SQL Saturday Dallas Top Ten(ish)

So for those of you who attended SQL Saturday Dallas this past weekend, here’s my Top Ten(ish) list from the event:

  • Getting lost in the construction zone on Spring Valley on the way
  • A thousand Quest splat balls
  • Competing with SQL Saturday Portland and Indy Tech Fest on the same day – but knowing that ours was the biggest, because everything is bigger in Texas.
  • Monitoring the Twitter feed to keep tabs on everyone else.
  • Lunch outside in the courtyard (ah, the Texas summer sun…)
  • The elevator in which time comes to a standstill when moving 12 feet up.
  • Ice cream (thought the long line… not so much Top Ten)
  • Ordering a round of Buttfaces at Humperdink’s at the after party
  • Live taping of MidnightDBA episode
  • Crossing Centennial street without becoming a hood ornament
  • Joe Celko presenting
  • Joe Celko drinking
  • Knowing we’ll do it all again next year!

It’s Done – SQLSat35

This is a strange feeling.  No frantic deadlines.  No daily conference calls with the team.  No hurried trips to the printers, no sessions to juggle around, no all-day Saturday work days coming up.  My kids recognize me again.  I know what my house looks like in daylight.

More importantly, I get to resurrect my neglected blog. :)

SQL Saturday Dallas was held this weekend, with over 400 attendees, speakers, volunteers, and vendors in the house.  We had 42 sessions, plus several lunchtime presentations by our sponsors, and a live taping of a MidnightDBA episode.  This event was almost a year in the making, headed up by the leadership of the North Texas SQL Server User Group and involving more than 40 volunteers before and during the event.  It was a good day all around – food was great, the sessions were excellent, and, as fellow committee member Dave Stein pointed out, “nobody died”.

I’m working on a comprehensive postmortem to post later in the week, but for now, I want to say a word of thanks to all of the speakers, volunteers, vendors, and attendees who were a part of this event.

PASS BI Virtual Chapter Webcast: Extract, Transform, and Load your Data Warehouse

Everyone is invited to a webcast hosted by the PASS Business Intelligence virtual chapter this Friday, May 14th, as we welcome SQL Server MVP Jessica Moss as she presents “Extract, Transform, and Load your Data Warehouse”.  We’ll start at noon EDT and will run for about an hour, so grab your lunch beforehand and enjoy this virtual lunch-and-learn opportunity.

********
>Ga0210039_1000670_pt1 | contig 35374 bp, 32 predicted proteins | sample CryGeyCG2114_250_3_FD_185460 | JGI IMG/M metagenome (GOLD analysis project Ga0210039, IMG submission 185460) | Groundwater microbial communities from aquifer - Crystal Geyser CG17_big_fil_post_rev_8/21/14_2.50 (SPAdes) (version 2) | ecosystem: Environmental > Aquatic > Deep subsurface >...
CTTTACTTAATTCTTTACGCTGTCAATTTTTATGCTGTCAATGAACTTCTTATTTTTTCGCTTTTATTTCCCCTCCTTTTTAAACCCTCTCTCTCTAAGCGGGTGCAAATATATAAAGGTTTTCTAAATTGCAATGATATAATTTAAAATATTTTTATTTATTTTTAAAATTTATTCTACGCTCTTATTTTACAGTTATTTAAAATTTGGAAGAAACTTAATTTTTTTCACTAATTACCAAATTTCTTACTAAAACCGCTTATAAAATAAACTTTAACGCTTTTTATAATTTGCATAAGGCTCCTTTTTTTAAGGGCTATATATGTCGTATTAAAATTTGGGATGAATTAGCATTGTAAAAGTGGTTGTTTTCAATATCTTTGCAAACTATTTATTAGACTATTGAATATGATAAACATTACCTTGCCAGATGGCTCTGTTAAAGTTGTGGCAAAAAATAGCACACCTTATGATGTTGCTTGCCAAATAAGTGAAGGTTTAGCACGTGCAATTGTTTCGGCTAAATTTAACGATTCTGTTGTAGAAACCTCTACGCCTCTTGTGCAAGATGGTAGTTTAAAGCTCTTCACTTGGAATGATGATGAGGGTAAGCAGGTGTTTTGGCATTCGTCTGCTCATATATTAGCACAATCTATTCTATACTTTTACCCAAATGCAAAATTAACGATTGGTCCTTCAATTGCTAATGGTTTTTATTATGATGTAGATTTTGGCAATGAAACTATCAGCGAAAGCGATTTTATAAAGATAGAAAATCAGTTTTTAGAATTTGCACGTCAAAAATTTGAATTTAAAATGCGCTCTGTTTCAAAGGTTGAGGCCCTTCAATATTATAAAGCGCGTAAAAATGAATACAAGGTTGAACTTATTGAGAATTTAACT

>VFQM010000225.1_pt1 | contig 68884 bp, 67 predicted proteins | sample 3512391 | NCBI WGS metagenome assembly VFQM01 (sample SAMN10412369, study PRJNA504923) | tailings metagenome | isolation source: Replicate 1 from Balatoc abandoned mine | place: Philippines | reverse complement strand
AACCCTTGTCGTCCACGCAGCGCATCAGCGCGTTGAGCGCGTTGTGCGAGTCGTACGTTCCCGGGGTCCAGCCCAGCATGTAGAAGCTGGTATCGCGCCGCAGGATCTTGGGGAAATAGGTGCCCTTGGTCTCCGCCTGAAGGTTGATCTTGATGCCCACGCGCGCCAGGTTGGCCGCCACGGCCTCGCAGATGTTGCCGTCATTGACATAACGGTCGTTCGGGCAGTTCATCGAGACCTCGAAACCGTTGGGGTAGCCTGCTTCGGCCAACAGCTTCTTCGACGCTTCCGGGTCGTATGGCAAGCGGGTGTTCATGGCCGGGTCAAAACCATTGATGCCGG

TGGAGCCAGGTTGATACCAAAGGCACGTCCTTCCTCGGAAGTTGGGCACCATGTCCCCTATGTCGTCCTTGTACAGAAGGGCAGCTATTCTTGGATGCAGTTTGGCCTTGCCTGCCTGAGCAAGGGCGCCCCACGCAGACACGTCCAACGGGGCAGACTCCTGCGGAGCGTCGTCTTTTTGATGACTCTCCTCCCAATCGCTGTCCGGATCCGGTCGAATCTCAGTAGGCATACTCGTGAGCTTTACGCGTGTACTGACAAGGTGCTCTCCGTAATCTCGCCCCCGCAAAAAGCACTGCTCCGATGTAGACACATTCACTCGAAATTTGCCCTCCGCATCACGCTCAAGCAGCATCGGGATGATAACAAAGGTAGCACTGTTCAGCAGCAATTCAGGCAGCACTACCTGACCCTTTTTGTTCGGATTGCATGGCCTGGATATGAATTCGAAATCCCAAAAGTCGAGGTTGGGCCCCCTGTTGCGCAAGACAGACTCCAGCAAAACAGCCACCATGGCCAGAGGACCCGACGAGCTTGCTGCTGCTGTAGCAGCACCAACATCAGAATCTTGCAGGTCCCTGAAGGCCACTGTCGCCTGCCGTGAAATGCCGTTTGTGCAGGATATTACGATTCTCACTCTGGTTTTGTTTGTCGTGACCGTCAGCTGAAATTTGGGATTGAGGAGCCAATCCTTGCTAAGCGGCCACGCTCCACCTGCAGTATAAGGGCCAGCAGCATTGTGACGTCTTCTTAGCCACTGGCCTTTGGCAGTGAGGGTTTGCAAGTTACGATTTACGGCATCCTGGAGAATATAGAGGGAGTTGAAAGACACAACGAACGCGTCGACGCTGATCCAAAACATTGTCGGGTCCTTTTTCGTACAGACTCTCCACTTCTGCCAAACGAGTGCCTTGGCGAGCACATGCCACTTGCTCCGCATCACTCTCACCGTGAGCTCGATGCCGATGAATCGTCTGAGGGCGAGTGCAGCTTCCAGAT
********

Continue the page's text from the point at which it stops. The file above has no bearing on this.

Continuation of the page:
The full session description and link to the LiveMeeting site can be found here.  For more information about the PASS Business Intelligence virtual chapter, visit our website.

Also, coming up next week, don’t miss Brian Knight’s presentation on the new features of SQL Server 2008 R2 for BI developers.

Report Parameter order in SSRS

Is the order of parameters important in SQL Server Reporting Services reports?  If you’ve got nested parameters (parameters that derive their value from one or more other parameters), it is very important!

Using a trivial report example, I’m going to demonstrate how the order of parameters matters a great deal when those parameters interact with one another.  For this example, I’ll to create a simple sales report in SSRS against the AdventureWorks database to retrieve a list of our highest revenue-generating customers in descending order of revenue.  The report will include a parameter to allow the user to select the number of customers to be displayed on the report.

I’ll start off by creating the report in BIDS, and will add the two parameters:


The first parameter will control the number of customer records to be displayed, and I’ll set this to be a static list of possible values (in our case, either 10, 25, or 50 records).  The second parameter will contain the SQL query to be sent to the database, and will be partially derived from the first by including in the query the number of records to be returned:

="SELECT TOP " & Parameters!NumCust.Value.ToString() & " Person.LastName " &
" + ‘,’ + Person.FirstName [CustomerName], Customer.CustomerID, " &
" SUM(SalesOrderHeader.SubTotal) AS TotalSales FROM Sales.SalesOrderHeader " &
" INNER JOIN Sales.Customer ON Sales.SalesOrderHeader.CustomerID = " &
" Sales.Customer.CustomerID INNER JOIN Person.Person ON Person.BusinessEntityID " &
" = Customer.PersonID GROUP BY Person.LastName + ‘,’ + Person.FirstName, " &
" Customer.CustomerID ORDER BY TotalSales DESC"

After adding the three output fields to the data set, I should be able to execute this query and retrieve the expected results.


No problems at all.  However, let’s say that I had created the parameters in the reverse order, such that the one containing the query appears before the parameter specifying the number of records:


Now when I attempt to execute this report, I receive a very generic error message:


So obviously, the order of parameters is critical if the value of one of them is based on another.  Fortunately, it’s very easy to change the order of parameters after they have been created using the positional up/down arrows just above the Report Data workspace:


Since the resulting error message didn’t provide much information for troubleshooting, this type of problem could be difficult to track down, especially if there are a lot of parameters in the report.  Hopefully, this reminder will help someone avoid spending a lot of time tracking down parameter order problems.